- Satisfactorily explaining the ‘missing’ 40 per cent of emissions.
CDP state that of the 30.6 billion tonnes, 30 per cent came from public investor-owned companies, 11 per cent from private investor-owned companies and 59 per cent from state-owned companies (2015 data so pre-Saudi Aramco’s IPO). I assume all of the 11 per cent private sector is attributable to institutional investors, but this is likely an overstatement. It follows that the investment industry is “directly” responsible for about 25 per cent of annual emissions [(30 per cent + 11 per cent) of 60 per cent].
The second test relies on us combining other data sources, as illustrated in the table.
|Investment industry||25%||CDP Carbon Majors Report 2017|
|State-owned fossil fuel companies||35%||CDP Carbon Majors Report 2017|
|Agriculture||15-25%||Food Climate Research Network
Post-farm food system is a further 5-10% but a proportion of this is likely accounted for in top 2 rows
|Wildfires||5-10%||inside climate news
Figure for 20 years to 2017; new records for wildfires have been set over the following years
|Other||5%+||A catch-all covering waste, deforestation, melting permafrost and other activities|
I am satisfied that the missing 40 per cent of emissions is sufficiently explainable and conclude the CDP approach is very reasonable. However, I readily acknowledge the inaccuracies in this approach; the data is not as certain as we would wish.
Does owning a problem lead to solving the problem?
What the investment industry does with the conclusion that it owns 25 per cent of the problem is far from certain. It will depend on a number of considerations:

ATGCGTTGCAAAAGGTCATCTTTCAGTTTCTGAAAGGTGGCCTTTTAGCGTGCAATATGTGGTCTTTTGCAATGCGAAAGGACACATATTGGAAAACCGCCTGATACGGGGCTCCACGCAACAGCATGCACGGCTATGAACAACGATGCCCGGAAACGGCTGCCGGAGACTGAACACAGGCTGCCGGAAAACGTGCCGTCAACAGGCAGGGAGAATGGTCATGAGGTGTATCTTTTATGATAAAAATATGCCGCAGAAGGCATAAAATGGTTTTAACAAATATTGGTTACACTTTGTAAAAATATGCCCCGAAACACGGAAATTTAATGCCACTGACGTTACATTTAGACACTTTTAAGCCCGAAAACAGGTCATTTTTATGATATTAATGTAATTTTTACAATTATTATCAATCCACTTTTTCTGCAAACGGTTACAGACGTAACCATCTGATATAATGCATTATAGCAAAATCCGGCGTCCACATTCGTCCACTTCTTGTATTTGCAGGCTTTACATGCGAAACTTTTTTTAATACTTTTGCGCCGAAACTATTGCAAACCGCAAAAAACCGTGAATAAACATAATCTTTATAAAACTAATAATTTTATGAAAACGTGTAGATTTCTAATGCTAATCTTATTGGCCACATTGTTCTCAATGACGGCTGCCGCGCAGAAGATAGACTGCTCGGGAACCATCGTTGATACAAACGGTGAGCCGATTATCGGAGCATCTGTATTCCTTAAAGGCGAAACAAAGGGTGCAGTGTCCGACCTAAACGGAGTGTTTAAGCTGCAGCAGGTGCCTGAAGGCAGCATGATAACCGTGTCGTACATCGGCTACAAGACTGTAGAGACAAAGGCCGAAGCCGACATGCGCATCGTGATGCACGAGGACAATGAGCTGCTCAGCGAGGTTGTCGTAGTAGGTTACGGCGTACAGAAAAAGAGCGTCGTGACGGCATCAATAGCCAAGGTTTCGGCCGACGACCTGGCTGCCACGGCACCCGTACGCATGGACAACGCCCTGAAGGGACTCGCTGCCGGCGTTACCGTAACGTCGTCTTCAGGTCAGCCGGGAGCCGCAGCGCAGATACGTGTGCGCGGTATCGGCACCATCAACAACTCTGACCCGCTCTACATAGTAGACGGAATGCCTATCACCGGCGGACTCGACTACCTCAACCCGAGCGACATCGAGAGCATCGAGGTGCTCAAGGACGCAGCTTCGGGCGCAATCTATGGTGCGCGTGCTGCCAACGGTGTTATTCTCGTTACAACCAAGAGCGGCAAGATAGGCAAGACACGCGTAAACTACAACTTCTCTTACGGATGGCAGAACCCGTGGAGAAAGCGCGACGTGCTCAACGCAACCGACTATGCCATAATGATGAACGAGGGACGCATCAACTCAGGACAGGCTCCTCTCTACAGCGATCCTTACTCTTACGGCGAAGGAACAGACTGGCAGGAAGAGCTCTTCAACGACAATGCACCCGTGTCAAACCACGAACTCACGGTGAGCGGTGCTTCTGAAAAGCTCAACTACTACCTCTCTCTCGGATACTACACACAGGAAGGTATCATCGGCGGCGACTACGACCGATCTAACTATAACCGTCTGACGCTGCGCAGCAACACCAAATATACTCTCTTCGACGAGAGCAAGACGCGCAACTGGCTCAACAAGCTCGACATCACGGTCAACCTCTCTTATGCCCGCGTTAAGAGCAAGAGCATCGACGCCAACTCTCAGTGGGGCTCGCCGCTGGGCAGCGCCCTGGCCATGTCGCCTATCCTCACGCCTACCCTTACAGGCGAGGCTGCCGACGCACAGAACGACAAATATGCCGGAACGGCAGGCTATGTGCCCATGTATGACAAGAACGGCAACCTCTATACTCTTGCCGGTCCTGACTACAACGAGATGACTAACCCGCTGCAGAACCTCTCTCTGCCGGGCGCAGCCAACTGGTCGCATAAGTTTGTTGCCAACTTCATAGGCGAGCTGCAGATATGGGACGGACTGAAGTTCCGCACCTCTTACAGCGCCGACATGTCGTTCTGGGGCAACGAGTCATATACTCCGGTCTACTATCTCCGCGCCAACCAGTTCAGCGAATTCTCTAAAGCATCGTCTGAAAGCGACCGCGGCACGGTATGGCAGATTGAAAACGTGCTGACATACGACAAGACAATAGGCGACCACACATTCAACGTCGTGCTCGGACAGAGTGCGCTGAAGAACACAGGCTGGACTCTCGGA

- What capacity do industry organisations have to contribute to a solution? (ability)
- What should be the extent of the contribution – minimum, fair share, generous? (extent)
- Do industry organisations have a moral incentive to contribute? (intrinsic motivation)
- Is the solution likely to be profitable, reducing fiduciary duty concerns? (extrinsic motivation)
So what should be the extent of the contribution? Is the minimum contribution to do nothing, and leave the problem for governments and investee companies to sort? Is the investment industry’s fair share to solve 25 per cent of the problem? Or, given that wildfires and melting permafrost are not going to amend their ways and provide their fair share of the solution, is it a higher number? And is being generous even possible when bound by the requirements of fiduciary duty? All of these questions imply autonomy, but that is not a given.
The inevitable policy response could introduce compulsion, and if that is combined with cynicism regarding the realism of required actions, we could find ourselves in a pretty toxic industry culture. Better, in my opinion, to get out ahead and start on some meaningful actions while they remain voluntary.
Tim Hodgson is co-head of the Thinking Ahead Group, an independent research team at Willis Towers Watson and executive to the Thinking Ahead Institute (TAI).